Another successful providers’ judicial review of contracting behaviour - Newcastle City Council is planning an appeal, having lost a judicial review of its negotiation stance and the rates it proposed paying to some care home providers in the area. The decision overturned by the court was effectively a requirement to sign contracts at a rate that was not agreeable to the providers. The threatened consequence of refusing to cut fees was the prospect of no more placements, but that is the normal consequence of any two parties’ failure to agree terms. In this situation though, the impact would have been felt not only by providers, but by people attempting to exercise their Choice of Accommodation rights, and that is what made all the difference… The Judge said that it must be unlawful to refuse to place new residents with any care home which had not agreed to the discount that the council was seeking.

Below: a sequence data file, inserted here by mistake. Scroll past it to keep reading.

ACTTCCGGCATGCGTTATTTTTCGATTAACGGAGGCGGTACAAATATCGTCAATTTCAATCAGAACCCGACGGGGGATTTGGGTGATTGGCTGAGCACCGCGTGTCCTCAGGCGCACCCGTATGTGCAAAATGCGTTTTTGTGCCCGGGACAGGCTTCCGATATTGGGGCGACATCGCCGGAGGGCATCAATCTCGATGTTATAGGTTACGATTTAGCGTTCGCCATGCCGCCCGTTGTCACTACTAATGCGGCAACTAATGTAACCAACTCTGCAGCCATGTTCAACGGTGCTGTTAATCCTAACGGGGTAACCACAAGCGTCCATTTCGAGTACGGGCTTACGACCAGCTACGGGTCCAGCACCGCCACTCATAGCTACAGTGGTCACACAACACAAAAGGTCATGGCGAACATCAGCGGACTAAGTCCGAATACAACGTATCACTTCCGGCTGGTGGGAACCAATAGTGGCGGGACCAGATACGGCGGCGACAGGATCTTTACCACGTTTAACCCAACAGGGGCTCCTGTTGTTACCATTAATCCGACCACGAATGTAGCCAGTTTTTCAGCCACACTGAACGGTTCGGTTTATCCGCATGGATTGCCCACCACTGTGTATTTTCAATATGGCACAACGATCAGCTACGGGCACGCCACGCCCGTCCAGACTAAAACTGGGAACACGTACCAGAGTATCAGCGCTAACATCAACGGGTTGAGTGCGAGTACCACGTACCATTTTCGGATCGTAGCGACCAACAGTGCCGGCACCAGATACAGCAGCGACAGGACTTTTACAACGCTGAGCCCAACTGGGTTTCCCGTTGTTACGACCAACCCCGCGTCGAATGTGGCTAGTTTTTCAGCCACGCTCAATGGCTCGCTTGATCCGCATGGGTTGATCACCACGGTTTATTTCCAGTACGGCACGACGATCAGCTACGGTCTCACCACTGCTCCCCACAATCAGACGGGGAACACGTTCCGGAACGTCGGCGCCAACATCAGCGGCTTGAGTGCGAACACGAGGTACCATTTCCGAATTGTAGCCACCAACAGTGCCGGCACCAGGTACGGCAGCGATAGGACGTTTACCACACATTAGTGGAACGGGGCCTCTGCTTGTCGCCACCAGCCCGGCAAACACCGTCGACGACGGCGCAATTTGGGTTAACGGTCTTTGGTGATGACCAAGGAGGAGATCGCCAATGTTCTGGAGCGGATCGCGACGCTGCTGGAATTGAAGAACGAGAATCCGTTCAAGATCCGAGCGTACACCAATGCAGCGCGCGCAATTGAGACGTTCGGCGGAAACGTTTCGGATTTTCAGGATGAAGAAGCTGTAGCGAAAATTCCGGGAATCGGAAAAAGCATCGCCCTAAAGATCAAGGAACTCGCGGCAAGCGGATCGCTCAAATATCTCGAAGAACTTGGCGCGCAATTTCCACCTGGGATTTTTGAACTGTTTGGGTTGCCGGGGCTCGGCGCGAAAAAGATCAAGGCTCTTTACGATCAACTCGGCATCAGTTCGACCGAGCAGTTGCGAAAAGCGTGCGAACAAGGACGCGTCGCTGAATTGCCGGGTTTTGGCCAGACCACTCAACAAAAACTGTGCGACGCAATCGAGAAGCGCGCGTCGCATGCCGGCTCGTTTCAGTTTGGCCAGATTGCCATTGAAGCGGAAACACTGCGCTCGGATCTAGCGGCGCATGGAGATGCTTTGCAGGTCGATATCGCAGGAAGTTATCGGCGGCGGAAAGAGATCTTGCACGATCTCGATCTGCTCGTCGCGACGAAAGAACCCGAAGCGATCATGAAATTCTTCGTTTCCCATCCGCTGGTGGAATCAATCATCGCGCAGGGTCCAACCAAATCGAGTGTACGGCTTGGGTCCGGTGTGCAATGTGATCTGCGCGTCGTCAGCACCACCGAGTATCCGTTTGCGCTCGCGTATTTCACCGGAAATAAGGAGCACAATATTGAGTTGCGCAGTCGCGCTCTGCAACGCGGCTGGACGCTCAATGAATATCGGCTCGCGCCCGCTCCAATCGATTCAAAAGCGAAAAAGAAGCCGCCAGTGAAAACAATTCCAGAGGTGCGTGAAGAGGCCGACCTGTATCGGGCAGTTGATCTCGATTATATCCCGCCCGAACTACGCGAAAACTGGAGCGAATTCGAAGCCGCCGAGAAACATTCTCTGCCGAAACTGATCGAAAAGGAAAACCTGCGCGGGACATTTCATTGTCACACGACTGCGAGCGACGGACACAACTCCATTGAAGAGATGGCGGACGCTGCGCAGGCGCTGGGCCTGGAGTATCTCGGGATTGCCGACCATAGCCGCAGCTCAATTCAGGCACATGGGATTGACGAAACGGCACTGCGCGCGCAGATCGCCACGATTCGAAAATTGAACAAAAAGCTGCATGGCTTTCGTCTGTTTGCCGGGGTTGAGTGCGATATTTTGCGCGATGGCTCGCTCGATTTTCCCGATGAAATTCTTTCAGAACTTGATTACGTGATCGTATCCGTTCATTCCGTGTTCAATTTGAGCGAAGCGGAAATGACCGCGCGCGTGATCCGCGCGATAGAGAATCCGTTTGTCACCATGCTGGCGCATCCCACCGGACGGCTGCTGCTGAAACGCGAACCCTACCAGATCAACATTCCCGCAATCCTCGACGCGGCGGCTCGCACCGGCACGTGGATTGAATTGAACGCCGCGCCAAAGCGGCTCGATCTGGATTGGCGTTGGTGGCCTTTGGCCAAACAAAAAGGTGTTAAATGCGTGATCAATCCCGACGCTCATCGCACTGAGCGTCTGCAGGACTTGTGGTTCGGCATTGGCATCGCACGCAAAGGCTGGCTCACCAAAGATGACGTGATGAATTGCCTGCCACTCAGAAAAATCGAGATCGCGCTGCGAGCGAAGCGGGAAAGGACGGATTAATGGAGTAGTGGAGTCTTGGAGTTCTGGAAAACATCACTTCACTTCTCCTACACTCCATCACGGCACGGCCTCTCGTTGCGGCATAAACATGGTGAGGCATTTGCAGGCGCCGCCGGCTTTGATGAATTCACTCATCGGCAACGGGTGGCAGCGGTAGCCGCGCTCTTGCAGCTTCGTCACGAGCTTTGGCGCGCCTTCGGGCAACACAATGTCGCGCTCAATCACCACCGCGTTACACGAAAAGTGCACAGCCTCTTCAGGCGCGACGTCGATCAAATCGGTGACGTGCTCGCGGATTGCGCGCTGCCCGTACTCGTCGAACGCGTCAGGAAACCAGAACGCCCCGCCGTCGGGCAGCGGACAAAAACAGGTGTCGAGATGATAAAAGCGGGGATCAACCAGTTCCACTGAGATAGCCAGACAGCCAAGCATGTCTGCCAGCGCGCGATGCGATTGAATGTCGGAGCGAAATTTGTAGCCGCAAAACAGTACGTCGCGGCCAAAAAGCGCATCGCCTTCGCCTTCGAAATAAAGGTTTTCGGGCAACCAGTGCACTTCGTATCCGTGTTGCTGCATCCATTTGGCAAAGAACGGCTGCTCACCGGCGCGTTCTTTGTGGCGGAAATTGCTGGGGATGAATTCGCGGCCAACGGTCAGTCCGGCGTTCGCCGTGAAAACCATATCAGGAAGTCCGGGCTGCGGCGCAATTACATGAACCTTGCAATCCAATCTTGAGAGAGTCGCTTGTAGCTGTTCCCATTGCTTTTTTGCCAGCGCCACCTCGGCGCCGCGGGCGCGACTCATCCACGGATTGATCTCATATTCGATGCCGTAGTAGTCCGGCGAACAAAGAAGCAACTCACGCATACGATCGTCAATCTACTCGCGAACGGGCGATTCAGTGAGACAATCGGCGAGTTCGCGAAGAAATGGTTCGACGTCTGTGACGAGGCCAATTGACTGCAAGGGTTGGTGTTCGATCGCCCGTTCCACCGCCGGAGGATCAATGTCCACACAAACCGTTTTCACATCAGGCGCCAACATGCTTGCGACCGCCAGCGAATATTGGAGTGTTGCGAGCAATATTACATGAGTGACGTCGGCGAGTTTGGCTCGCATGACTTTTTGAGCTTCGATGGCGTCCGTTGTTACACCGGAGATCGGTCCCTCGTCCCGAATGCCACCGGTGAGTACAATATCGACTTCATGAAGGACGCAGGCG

Local Government Ombudsman’s decision in a complaint about a top-up – a family complained about being asked to find a top-up when put under pressure to assist hospital discharge for a dependent relative. Government guidance states councils should set their ‘usual rates’ at a level sufficient to allow them to meet assessed care needs and to provide residents with the level of care services required. A suitable care home place was not available at the Council’s usual rate when Mrs E needed to be discharged from hospital. Government guidance states that where a home is not available at the Council’s usual rates, it should make suitable alternative arrangements and seek no contribution from the individual other than their assessed contribution. The Council’s view was that a place was available at Care Home C, so it felt Mrs E’s family actively chose more expensive accommodation at Care Home B. In fact, Care Home B was the least expensive accommodation available at the time, and the family reached their decision because there was no availability at the Council’s usual rate, at a time when the Council needed to find suitable accommodation for Mrs E. Given the apparent lack of accommodation in the Council’s area at the Council’s ‘usual rate’, the LGO asked the Council to comment on the appropriateness of its current fees and to review whether there was a need to change the rate to reflect the market conditions in its area